Culture Shock Gets Crafty: Knitting, Colcha, Silk Painting, Weekly Open Drawing Sessions At The Harwood

Patricia Sauthoff
4 min read
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My knitting hero, I’ll call her “Our Lady of Crafting,” once advised me, “make a hat or a scarf for a boyfriend—never a sweater.” I think her guidance had something to do with commitment. I listened and, last Christmas, made and gave away a hat to a special somebody. By February, the hat was lost. Thing is, I know where it was lost. It was lost at Maria’s in Santa Fe. I know because the hat was with us when we walked in and gone 20 minutes after we left. But it was eventually found, for sale, at Buffalo Exchange. The hat misplacer and I just happened to be shopping that day when I found it (and a $9 price tag). I think they only sold it back to us at a discount to get the crazy lady (me) out of the store. Being crafty is fun, so get your do-it-yourself on or support someone who already has!

Culture Shock: Stitching Without The Bitching Stitching Without The Bitching

From clothing to bedding to kitchen wear, cloth looks better when it’s adorned. Colcha embroidery, which has been around since Spanish Colonial times, is the perfect way to New Mexify your stuff. The stitches in colcha are pretty easy and different from other forms of embroidery as they look better with a little chaos to them. At both 9:30 a.m. and 6 p.m. on Friday, June 18, stitchers can gather in the National Hispanic Cultural Center‘s Pete V. Domenici Education Center (1701 Fourth Street SW) for an informal crafting session. There’s no cost, and if you need more info, call 246-2261 ext. 167.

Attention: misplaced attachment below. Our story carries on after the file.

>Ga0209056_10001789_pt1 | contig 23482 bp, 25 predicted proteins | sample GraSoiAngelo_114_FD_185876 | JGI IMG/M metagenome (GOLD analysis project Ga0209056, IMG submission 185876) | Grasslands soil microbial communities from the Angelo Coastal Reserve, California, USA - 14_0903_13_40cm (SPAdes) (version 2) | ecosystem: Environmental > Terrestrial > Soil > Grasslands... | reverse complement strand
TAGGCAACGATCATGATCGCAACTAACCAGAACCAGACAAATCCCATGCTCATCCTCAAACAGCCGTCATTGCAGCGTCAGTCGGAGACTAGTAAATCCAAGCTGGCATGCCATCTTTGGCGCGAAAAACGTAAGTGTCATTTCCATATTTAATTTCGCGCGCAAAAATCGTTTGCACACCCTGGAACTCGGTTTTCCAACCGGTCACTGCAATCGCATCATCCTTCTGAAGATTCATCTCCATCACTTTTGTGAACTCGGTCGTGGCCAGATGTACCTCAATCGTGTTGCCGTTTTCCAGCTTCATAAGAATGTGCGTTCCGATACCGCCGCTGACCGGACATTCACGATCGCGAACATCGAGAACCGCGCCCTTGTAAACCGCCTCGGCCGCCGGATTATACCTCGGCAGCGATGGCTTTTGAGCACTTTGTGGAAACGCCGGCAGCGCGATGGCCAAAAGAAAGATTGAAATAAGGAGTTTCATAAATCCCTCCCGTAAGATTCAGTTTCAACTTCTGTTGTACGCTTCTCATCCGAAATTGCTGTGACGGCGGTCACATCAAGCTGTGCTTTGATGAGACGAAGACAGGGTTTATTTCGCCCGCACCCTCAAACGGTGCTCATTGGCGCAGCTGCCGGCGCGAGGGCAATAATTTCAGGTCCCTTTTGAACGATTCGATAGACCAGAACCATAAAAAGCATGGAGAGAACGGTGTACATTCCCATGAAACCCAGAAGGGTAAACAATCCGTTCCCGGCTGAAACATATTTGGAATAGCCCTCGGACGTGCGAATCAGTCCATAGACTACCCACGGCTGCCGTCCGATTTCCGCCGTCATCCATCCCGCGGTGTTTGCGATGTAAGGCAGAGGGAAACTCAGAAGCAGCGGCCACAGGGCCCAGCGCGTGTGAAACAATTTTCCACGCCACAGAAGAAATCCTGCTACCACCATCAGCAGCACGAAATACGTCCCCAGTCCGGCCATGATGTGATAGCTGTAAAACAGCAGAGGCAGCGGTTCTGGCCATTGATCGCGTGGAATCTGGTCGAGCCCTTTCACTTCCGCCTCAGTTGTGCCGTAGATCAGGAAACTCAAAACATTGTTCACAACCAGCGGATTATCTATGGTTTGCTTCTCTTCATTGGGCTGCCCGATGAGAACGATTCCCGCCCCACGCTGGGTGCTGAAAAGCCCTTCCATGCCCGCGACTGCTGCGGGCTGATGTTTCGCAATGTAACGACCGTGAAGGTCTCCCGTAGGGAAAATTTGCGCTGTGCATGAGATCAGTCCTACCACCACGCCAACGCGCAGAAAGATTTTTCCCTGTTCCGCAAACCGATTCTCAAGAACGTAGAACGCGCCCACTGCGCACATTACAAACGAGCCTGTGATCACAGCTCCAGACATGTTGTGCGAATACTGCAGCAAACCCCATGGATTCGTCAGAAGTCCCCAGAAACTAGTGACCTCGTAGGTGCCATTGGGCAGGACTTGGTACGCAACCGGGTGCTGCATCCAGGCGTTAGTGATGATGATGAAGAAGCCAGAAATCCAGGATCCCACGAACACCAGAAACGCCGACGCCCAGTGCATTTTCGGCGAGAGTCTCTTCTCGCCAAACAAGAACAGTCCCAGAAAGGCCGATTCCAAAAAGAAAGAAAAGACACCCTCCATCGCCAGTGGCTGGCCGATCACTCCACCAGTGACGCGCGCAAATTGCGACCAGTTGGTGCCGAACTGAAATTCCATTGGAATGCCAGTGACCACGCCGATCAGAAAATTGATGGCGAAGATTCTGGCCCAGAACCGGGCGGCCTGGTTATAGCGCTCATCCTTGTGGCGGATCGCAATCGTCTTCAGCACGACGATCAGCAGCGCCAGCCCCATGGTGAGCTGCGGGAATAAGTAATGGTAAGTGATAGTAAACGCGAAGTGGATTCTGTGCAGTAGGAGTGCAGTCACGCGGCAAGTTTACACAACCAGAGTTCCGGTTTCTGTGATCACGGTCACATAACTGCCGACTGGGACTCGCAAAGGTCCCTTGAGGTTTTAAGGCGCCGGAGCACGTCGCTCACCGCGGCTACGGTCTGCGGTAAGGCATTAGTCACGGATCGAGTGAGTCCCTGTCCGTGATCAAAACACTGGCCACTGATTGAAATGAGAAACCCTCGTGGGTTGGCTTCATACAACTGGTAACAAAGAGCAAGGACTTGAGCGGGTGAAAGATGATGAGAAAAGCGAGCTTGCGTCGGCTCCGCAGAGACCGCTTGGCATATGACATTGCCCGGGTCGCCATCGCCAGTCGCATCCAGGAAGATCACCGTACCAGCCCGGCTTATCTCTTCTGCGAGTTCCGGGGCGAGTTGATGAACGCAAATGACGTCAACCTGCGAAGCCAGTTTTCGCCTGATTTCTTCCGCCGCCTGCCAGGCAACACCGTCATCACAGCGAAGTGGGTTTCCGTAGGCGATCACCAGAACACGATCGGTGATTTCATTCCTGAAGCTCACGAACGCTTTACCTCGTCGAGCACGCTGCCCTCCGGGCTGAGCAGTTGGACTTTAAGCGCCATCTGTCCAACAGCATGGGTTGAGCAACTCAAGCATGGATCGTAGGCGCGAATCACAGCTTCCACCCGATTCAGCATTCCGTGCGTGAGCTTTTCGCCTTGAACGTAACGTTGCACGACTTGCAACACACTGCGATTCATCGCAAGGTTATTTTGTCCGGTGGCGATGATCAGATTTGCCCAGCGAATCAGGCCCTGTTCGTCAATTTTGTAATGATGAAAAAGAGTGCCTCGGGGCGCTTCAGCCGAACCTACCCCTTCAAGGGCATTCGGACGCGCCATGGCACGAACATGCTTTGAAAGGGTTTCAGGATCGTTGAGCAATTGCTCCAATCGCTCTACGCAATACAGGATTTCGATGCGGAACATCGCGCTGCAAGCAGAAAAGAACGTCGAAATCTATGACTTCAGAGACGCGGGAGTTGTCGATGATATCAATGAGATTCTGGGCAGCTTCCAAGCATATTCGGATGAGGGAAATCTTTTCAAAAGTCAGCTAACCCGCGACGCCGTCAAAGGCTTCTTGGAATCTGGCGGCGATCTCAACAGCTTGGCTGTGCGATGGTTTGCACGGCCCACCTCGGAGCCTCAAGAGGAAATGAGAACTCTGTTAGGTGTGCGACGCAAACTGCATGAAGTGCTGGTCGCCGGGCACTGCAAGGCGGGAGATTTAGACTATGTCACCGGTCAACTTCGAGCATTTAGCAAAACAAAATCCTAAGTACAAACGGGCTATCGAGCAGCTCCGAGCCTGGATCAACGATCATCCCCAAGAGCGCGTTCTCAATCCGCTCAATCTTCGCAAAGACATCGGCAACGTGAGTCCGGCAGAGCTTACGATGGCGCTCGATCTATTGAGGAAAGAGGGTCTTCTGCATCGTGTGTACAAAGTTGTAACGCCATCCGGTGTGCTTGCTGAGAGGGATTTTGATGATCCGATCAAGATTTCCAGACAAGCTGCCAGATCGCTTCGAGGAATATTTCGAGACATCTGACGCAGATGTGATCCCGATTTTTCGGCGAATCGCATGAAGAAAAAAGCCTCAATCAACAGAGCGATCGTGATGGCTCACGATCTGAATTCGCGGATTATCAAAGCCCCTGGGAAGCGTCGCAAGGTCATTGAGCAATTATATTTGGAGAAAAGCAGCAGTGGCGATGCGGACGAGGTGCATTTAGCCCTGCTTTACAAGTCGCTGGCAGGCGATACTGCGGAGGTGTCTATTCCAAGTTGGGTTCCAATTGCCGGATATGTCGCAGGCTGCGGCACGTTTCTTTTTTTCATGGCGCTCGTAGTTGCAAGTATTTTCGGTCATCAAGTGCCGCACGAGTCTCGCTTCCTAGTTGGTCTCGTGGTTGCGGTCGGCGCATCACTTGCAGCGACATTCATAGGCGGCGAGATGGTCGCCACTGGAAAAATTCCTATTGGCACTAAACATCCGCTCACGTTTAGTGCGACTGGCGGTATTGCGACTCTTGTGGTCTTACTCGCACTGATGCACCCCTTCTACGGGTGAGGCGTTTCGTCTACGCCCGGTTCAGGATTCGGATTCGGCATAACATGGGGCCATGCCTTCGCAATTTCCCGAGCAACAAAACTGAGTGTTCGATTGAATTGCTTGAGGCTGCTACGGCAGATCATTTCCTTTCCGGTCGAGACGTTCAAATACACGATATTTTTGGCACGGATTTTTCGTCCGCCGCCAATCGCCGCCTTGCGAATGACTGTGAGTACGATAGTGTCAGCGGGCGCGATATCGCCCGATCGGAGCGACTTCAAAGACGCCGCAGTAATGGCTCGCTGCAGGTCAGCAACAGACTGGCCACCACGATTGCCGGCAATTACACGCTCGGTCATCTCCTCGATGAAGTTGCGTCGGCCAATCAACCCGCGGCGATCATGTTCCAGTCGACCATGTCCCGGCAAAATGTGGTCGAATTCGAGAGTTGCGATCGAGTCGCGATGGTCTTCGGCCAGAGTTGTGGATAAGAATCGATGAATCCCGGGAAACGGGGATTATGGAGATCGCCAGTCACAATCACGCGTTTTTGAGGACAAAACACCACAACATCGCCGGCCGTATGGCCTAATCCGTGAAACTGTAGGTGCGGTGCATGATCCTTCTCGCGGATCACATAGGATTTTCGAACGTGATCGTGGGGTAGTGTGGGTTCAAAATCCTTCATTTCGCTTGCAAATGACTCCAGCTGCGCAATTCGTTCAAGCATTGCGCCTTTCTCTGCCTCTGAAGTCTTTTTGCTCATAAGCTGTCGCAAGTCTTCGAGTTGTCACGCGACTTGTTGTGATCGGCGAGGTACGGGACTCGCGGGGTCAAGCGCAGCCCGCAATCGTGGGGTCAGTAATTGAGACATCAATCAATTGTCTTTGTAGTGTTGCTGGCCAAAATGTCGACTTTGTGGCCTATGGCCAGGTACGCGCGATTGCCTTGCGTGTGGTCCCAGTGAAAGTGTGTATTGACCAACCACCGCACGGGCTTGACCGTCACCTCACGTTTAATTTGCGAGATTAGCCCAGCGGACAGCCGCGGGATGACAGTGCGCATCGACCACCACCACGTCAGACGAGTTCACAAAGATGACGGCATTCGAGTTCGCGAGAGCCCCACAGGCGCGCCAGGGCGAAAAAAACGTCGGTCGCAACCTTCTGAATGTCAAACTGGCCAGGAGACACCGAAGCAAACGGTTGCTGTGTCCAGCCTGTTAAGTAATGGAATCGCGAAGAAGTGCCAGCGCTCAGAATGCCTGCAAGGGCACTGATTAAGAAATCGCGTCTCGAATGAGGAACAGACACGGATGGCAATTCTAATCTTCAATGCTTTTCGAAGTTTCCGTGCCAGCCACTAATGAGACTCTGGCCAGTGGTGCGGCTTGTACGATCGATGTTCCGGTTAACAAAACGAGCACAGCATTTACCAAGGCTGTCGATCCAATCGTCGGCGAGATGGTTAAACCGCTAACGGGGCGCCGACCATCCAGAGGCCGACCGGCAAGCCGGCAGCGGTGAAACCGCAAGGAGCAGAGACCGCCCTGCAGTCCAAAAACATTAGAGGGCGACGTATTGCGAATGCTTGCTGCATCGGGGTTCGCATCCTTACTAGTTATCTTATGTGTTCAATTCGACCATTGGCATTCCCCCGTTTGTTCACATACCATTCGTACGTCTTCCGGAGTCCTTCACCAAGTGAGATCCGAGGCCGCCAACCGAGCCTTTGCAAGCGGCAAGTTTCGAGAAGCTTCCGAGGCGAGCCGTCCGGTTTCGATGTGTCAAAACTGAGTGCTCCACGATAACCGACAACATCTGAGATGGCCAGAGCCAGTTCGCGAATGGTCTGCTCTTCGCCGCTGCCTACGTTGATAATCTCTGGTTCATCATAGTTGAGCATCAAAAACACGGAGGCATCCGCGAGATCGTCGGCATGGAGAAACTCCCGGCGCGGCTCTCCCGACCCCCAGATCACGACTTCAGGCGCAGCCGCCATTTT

Culture Shock: Silk Road, Sans Camel Silk Road, Sans Camel

Canvas? Pshaw. The artists of the New Mexico Silk Painters Guild don’t need no stinking canvas. Instead, they use luxurious and smooth silk, dazzle it up with a little color and offer striking results. Dyeing and painting silk is nothing new—the Chinese have been doing it for some 2,500 years—but several guild artists have put an especially New Mexico bent on their work, painting the familiar landscapes of the Southwest onto pieces. Some of the textiles are meant to be worn and others are simply decorative, but that doesn’t mean you won’t find yourself occasionally brushing your face against them, or at least wanting to. The guild’s second annual Silk Road studio tour takes place at three area locations (1609 Los Luceros NW, 10305 Dayflower NW and 11715 Arroyo de Vista NE) from 10 a.m. to 5 p.m. Saturday, June 19. There is more info and a few examples of work at

Culture Shock: Everybody's An Artist Everybody's An Artist

Or at least that’s how it feels in New Mexico. For some, though, even stick figures never turn out right. That’s OK. We’ve all got to start somewhere. The Harwood Art Center‘s (1114 Seventh Street NW) Weekly Open Drawing Sessions feature a live model and give budding Picassos a chance to challenge themselves. The drop-in class doesn’t offer any instruction, but the inspiration you’ll get peeking at the work of others should be enough. Bring a few pencils or whatever art supplies you’ve got lying around and $10 (if you fall in love with it, $35 gets you a punch card for five sessions). Easels are provided and Alison at 715-0306 has more info. Classes are from 6:30 to 9:30 p.m. every Tuesday.
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